After digging out the soil, spread it out evenly over the area you wish to plant your asparagus. The depth at which you plant your asparagus can vary between one and two inches. Should the soil moisture below for the duration of the growing season, be sure to put your shovel into the ground about halfway and dig down until you hit fresh soil.
For one’s asparagus to grow well during the growing season, they must regularly fertilize their plants with a high phosphorous level. They should also keep the soil well aerated for proper drainage and moisture retention for the entire growing season.
Further, if one were to use bone or blood meal on their plants, they would not have problems with growth and flowering. After the seed is planted, do not disturb them for at least two weeks after planting. A person living in Iowa can expect their asparagus plants to produce their first shoots by late May or early June.
The spacing between your plants should be no less than one foot apart. If you would like to use two rows for your planting area, make sure that you are about two feet apart from one row to the next. If one were to plant their asparagus closer together, they might have problems stunting the plants. You should only plant your asparagus row to row if there is not enough room for them to grow any other way.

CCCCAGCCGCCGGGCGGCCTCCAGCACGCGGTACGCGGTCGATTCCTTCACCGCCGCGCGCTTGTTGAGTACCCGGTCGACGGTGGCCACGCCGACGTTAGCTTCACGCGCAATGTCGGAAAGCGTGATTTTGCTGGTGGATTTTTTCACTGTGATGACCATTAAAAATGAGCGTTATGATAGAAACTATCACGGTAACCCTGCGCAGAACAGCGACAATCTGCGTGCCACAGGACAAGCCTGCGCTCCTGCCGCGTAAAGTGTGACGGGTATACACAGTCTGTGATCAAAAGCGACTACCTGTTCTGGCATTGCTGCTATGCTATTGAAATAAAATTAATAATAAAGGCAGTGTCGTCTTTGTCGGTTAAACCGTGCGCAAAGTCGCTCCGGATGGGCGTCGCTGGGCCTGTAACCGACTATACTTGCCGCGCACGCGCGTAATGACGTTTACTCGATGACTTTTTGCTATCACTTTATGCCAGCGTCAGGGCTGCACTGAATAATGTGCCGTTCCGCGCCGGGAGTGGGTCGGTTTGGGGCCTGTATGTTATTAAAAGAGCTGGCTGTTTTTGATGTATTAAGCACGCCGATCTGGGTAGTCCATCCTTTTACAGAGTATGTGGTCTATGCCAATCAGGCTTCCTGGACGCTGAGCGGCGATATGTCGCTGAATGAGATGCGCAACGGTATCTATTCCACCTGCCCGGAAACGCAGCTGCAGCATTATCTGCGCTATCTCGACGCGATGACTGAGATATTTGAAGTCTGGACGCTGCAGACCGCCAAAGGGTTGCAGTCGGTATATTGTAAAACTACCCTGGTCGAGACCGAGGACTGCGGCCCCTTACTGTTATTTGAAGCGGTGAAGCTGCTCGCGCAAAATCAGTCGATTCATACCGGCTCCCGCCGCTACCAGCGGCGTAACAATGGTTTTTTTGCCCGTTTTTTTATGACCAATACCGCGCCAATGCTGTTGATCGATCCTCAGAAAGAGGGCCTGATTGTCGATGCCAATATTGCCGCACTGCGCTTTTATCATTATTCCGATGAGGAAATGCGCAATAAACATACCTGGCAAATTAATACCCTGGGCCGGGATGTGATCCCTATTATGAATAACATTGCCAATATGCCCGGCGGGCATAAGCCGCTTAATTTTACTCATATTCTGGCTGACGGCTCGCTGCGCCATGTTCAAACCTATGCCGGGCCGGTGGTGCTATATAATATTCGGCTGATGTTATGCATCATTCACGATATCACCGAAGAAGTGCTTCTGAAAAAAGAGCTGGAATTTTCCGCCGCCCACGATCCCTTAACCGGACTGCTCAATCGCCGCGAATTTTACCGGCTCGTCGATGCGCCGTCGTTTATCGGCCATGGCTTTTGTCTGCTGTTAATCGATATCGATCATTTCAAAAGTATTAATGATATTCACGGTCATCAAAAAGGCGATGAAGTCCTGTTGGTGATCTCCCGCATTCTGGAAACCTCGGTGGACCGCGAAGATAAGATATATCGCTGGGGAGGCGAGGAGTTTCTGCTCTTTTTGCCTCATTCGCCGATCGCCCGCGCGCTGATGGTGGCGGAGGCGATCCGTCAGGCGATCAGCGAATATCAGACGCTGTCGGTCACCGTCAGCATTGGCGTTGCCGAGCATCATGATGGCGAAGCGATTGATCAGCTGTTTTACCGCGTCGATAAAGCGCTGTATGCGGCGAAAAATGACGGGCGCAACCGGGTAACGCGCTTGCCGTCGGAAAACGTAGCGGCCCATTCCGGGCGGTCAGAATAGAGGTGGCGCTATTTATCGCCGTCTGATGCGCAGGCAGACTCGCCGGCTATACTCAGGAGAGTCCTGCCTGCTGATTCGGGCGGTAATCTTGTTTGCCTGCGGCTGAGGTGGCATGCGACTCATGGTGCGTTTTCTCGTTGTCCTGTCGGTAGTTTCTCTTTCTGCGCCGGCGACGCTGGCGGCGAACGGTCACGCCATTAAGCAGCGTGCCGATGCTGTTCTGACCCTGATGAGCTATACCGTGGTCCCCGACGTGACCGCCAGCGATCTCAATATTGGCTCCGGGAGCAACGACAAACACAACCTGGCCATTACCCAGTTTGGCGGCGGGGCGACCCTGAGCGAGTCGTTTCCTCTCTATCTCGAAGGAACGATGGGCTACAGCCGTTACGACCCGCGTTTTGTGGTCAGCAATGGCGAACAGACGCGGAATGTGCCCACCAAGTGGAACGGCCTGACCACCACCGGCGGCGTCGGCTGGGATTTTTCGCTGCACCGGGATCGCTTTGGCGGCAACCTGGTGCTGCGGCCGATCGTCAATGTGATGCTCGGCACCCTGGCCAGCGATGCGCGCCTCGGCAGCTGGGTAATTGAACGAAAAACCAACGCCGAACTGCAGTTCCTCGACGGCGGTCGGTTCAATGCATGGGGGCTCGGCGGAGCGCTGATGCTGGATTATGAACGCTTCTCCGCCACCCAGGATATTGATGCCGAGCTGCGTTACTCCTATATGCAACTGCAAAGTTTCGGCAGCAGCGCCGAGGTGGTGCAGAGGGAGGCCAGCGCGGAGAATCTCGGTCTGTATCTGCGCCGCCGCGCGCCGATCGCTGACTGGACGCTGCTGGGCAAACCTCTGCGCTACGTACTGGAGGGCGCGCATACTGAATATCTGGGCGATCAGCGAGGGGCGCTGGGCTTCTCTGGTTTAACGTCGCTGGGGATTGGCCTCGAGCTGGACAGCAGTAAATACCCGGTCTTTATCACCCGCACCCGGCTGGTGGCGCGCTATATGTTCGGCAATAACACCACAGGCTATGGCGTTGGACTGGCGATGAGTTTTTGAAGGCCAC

When To Harvest In Asparagus In Iowa
You should allow the asparagus to become well established before harvesting any spears. Avoid harvesting the asparagus within the two years of planting. Starting from the third year, you can start harvesting from early July to mid-August. In between those dates, pull up only one or two stalks at a time until they dry out. Harvesting is difficult during the winter months due to wet weather and low temperatures that do not allow sprouts to grow very well. So the best time to harvest asparagus in Iowa is from July to October.